All about betting exchanges
Differences Between Bookmakers and Exchanges
As you may already know by now, a betting exchange differs greatly from a conventional bookmaker. Rather than accepting bets itself, it functions as a type of bet matching mediator which provides punters a platform to place bets between themselves, in a peer-to-peer environment. When you place bets on a betting exchange, you’re essentially wagering against another user at the exchange, with the exchange playing the role of a stock exchange basically, with users selling (laying) and buying (backing) odds on outcomes of specific sports events.
How these exchanges earn money?
If these exchanges serve only as mediators between the users, you may wonder how do they make money?! Conventional bookmakers provide odds on different sports events and those odds are purchased by sports bettors (by placing bets). The bookmaker pays the punter if the bets are won, and claim the customers’ stakes if the bets are lost. As simple as that.
However, if all that a betting exchange does is facilitate the bets between different exchange users, how does it make money?! The primary difference between a betting exchange and a conventional bookmaker in this regard is that while a conventional bookmaker earns money when you lose, a betting exchange makes money when you bet more. It doesn’t matter to an exchange who loses or wins the bet, as long as a bet is placed.
Why? Because these betting exchanges earn a commission on all bets placed. This is the price paid by the exchange’s users for having their bets matched with other users of the exchange.
The way in which these commissions are charged and the extent of them depends entirely on the market traded on and the specific betting exchange. For instance, some betting exchanges charge reduced commission amounts on prominent football leagues, while others charge reduced commissions on certain betting markets like Asian handicaps, to encourage more people to trade on them, in order to increase their popularity.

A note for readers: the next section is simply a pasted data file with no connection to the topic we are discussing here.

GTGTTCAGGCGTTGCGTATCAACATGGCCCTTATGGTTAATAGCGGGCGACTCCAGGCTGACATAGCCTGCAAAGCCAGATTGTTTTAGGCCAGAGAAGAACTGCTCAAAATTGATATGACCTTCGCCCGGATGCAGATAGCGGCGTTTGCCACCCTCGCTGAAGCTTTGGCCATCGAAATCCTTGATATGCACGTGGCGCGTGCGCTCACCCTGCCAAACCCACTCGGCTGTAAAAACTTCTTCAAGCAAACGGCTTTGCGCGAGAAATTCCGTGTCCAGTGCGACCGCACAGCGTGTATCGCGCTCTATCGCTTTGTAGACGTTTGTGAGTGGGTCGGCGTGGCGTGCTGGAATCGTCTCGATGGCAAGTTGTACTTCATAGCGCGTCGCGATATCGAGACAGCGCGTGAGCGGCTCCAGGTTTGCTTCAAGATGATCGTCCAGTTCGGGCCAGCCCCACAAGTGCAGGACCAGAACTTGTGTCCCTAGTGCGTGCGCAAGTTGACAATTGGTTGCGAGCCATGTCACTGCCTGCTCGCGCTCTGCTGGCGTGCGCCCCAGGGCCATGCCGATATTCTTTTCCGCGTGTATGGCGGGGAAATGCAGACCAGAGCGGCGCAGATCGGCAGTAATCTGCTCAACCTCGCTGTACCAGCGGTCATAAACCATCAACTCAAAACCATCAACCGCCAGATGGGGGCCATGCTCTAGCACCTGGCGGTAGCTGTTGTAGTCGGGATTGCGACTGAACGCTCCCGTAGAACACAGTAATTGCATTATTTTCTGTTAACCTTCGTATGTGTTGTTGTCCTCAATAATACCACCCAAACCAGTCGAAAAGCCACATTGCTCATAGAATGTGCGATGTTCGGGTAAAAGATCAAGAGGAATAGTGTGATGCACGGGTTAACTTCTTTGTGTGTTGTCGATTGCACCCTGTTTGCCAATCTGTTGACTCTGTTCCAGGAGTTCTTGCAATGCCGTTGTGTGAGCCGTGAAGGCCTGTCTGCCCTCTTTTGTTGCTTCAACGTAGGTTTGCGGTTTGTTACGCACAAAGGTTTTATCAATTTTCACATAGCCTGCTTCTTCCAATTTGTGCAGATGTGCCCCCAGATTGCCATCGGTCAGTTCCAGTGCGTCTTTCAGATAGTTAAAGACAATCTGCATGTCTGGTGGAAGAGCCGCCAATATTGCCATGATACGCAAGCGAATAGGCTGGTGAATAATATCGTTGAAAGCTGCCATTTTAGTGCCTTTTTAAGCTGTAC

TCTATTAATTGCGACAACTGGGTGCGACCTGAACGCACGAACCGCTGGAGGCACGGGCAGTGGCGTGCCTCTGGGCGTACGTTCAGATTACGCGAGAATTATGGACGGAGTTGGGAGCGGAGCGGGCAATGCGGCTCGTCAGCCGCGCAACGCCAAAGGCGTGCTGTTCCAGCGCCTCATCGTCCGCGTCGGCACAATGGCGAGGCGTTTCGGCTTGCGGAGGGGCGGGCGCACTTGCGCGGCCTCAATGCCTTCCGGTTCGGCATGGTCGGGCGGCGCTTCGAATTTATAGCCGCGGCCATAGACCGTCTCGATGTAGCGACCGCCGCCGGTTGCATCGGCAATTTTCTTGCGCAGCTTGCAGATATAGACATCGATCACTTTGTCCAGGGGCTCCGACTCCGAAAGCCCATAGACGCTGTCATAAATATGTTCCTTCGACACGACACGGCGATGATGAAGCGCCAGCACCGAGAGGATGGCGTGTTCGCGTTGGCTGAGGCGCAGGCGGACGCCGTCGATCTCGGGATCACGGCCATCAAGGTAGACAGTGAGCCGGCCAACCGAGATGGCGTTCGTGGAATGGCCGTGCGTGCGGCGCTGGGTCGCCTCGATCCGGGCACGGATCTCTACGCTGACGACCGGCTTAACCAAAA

Betting against a result
The ability of both laying and backing an outcome enables exchange users to secure a bet, regardless of the way an event may actually end. This is particularly popular in in-play betting, and is referred to as ‘trading a market’ by the betting exchange veterans. In fact betting exchange users are actually called traders, instead of bettors or punters.
These exchange traders basically trade positions quite like brokers operating in a stock exchange, making live assessment of a market, as the event is in-play. It’s important to understand and appreciate the dynamism of betting exchanges and acknowledge that while conventional bookmakers also offer ‘cash out’ features and ‘in-play’ betting these days, it is only on these exchanges that real traders hone their craft and are able to benefit from maximum value and flexibility.
Furthermore, while a conventional bookmaker might want you to lose, a betting exchange, which acts as a facilitator, is normally impartial, and doesn’t care who wins. As also highlighted above, rather than earning from your losing bets, a betting exchange makes money from the extent of betting activity on it.
No limits betting – theoretically
Although betting limits may differ from one bookmaker to the other, as well as from market to market, theoretically there aren’t any betting limits in an exchange. Why we emphasise on that being true theoretically is because the amount allowed for betting is limited only by the liquidity offered by that market. So, what’s meant by market liquidity?
Market liquidity is a phrase you’ll often overhear in conversations between betting exchange veterans. What does it mean? It simply refers to the actual amount of money that’s being actively traded between the exchange users in any given market.
If you look at a betting exchange like Betfair, some markets may witness trading activity ranging into millions of pounds, especially when it comes to popular markets like Champions League, English Premier League, major races or international events like NFL Super Bowl. All these markets have a fairly high liquidity.
Another major limitation is in terms of the odds offered by the exchange users. Despite high market liquidity, you may find yourself unable to wager the kind of volumes you wish to, at the desired odds.
All about betting exchanges